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Blue CrossWe’ve often given Blue Cross Blue Shield of North Carolina a hard time down through the years here at The Pulse, but today the insurance giant deserves credit for admitting it screwed up and taking action to correct its recent error of cancelling polices of same-sex couples.

According to BCBSNC boss Brad Wilson: “We should have more thoughtfully considered this decision, with full appreciation of the impact it would have on same-sex married couples and domestic partners. We’re sorry we failed to do so.”

Good for Wilson and BCBSNC. You can read the company’s entire statement by clicking here.

Steve Benen has yet another example of what’s becoming an increasingly common story this morning about the real world impact of the Affordable Care Act. For all of its flaws and imperfections, the new law is making quality insurance available to thousands upon thousands of people who would be utterly out of luck otherwise.

The post tells the story of the Recchi family of Lancaster, Ohio — small business owners who initially didn’t “want any part of Obamacare,” but who now that they’ve gotten through the sign-up hassle, see it as “a godsend.”

Read the entire post by clicking here.

 

 

The people with the best jobs on the Internets (i.e. the writers at The Onion) have put together an excellent summary of where things currently stand when it come to the implementation of the Affordable Care Act:

Nation Recalls Simpler Time When Health Care System Was Broken Beyond Repair

WASHINGTON—With the Affordable Care Act now making it possible for a greater number of Americans to purchase medical coverage, the nation looked back this week and fondly recalled a simpler time when its health care system was broken beyond any hope of repair. Read More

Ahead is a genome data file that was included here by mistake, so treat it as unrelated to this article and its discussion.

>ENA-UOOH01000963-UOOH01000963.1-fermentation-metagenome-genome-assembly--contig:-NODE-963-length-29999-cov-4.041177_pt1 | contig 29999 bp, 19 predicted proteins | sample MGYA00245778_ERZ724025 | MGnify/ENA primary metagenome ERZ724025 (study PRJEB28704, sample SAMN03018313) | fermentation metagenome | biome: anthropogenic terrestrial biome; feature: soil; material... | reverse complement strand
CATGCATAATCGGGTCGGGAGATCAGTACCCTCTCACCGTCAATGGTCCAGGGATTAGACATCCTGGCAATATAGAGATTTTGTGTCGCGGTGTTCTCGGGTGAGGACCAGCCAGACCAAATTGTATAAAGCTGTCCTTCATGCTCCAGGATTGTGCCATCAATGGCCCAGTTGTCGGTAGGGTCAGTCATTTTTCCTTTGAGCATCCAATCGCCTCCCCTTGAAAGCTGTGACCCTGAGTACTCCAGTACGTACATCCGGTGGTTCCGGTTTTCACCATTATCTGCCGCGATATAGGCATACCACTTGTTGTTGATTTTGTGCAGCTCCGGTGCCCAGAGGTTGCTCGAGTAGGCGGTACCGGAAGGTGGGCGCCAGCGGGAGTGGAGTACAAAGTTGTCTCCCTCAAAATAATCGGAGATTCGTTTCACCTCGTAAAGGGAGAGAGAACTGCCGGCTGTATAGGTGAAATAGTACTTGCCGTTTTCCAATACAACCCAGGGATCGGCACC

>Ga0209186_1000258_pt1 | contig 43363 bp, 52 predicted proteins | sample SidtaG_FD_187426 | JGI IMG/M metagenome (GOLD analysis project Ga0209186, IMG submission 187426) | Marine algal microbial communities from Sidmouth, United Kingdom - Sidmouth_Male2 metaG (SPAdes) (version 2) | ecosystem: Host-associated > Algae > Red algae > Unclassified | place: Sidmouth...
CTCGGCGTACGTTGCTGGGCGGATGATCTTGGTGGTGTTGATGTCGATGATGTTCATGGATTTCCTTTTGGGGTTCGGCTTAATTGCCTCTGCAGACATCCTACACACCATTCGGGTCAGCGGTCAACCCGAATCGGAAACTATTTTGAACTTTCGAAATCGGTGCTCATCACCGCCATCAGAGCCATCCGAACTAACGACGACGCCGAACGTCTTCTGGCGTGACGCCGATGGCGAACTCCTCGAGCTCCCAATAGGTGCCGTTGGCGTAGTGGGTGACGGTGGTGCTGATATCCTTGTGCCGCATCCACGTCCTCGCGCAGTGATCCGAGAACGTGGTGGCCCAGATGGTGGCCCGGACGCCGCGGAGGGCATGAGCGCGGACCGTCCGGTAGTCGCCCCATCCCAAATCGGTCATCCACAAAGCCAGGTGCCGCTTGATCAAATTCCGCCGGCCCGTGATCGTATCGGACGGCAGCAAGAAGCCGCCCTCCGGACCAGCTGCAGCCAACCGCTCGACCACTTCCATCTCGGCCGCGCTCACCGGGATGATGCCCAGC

Two top Republican leaders announced the formation Monday of a joint legislative committee designed to scrutinize the effects of the federal Affordable Care Act in North Carolina.

The committee’s focus will be on negative aspects of the federal health care law, with a press release from State Senate President Phil Berger and N.C. House Speaker Thom Tillis announcing it will examine  “disruptions in the insurance market place, dropped coverage for families and higher premiums without improved access to providers.”

Phil Berger

Phil Berger

Thom Tillis

Thom Tillis

“This committee will delve deeply into the problems Obamacare has caused to the health insurance marketplace and to our economy as businesses and individuals absorb the costs,” Berger and Tillis were quoted as saying in a written statement.

Tillis is also a U.S. Senate candidate facing a crowded Republican primary this spring.

North Carolina’s Republican-led legislature opted last year not to expand Medicaid. That decision made an estimated 500,000 low-income North Carolinians ineligible for the government-run health care system and also unable to receive subsidies that those with higher incomes can get to buy health insurance on the private marketplace.

The first meeting date as well as the committee members will be announced in coming weeks.

Despite all the snafus and glitches, the Affordable Care Act is now, thankfully, taking full effect. As the folks at Think Progress report this morning:

“On Wednesday, nearly four years after President Obama signed the Affordable Care Act, the major provisions of the health law that serve to expand coverage to millions of Americans officially took effect. Insurers are no longer allowed to discriminate against people with pre-existing conditions, or charge sick Americans higher prices than their healthier counterparts. And now, the Americans who have enrolled in new plans under Obamacare — either by picking a private plan on the state-level marketplaces, or by qualifying for Medicaid in the states that agreed to expand the program — may start using that coverage. Read More